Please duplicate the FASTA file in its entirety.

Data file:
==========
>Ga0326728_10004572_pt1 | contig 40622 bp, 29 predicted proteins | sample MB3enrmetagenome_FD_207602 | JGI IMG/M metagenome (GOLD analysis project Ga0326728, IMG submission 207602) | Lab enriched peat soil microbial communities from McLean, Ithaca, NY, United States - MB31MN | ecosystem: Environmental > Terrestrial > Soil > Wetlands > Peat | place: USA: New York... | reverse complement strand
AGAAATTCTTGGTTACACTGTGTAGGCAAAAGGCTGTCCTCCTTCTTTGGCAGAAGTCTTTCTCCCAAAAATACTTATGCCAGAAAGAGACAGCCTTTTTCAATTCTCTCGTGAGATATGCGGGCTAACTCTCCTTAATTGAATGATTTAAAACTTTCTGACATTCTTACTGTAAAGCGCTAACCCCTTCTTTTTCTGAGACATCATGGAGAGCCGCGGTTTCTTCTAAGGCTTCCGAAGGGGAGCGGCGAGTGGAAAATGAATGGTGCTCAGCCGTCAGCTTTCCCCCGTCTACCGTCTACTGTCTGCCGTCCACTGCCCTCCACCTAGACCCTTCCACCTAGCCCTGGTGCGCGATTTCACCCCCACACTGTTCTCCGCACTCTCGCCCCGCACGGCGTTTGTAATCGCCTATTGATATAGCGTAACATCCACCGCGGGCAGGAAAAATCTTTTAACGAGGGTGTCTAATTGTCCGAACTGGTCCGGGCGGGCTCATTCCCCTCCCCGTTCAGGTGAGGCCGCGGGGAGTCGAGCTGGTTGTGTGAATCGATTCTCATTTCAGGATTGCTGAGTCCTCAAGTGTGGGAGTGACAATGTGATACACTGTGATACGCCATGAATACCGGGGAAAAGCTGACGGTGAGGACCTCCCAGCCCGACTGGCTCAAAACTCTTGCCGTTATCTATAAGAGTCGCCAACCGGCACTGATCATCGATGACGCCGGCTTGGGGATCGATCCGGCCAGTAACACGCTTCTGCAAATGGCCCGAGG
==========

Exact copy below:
>Ga0326728_10004572_pt1 | contig 40622 bp, 29 predicted proteins | sample MB3enrmetagenome_FD_207602 | JGI IMG/M metagenome (GOLD analysis project Ga0326728, IMG submission 207602) | Lab enriched peat soil microbial communities from McLean, Ithaca, NY, United States - MB31MN | ecosystem: Environmental > Terrestrial > Soil > Wetlands > Peat | place: USA: New York... | reverse complement strand
AGAAATTCTTGGTTACACTGTGTAGGCAAAAGGCTGTCCTCCTTCTTTGGCAGAAGTCTTTCTCCCAAAAATACTTATGCCAGAAAGAGACAGCCTTTTTCAATTCTCTCGTGAGATATGCGGGCTAACTCTCCTTAATTGAATGATTTAAAACTTTCTGACATTCTTACTGTAAAGCGCTAACCCCTTCTTTTTCTGAGACATCATGGAGAGCCGCGGTTTCTTCTAAGGCTTCCGAAGGGGAGCGGCGAGTGGAAAATGAATGGTGCTCAGCCGTCAGCTTTCCCCCGTCTACCGTCTACTGTCTGCCGTCCACTGCCCTCCACCTAGACCCTTCCACCTAGCCCTGGTGCGCGATTTCACCCCCACACTGTTCTCCGCACTCTCGCCCCGCACGGCGTTTGTAATCGCCTATTGATATAGCGTAACATCCACCGCGGGCAGGAAAAATCTTTTAACGAGGGTGTCTAATTGTCCGAACTGGTCCGGGCGGGCTCATTCCCCTCCCCGTTCAGGTGAGGCCGCGGGGAGTCGAGCTGGTTGTGTGAATCGATTCTCATTTCAGGATTGCTGAGTCCTCAAGTGTGGGAGTGACAATGTGATACACTGTGATACGCCATGAATACCGGGGAAAAGCTGACGGTGAGGACCTCCCAGCCCGACTGGCTCAAAACTCTTGCCGTTATCTATAAGAGTCGCCAACCGGCACTGATCATCGATGACGCCGGCTTGGGGATCGATCCGGCCAGTAACACGCTTCTGCAAATGGCCCGAGG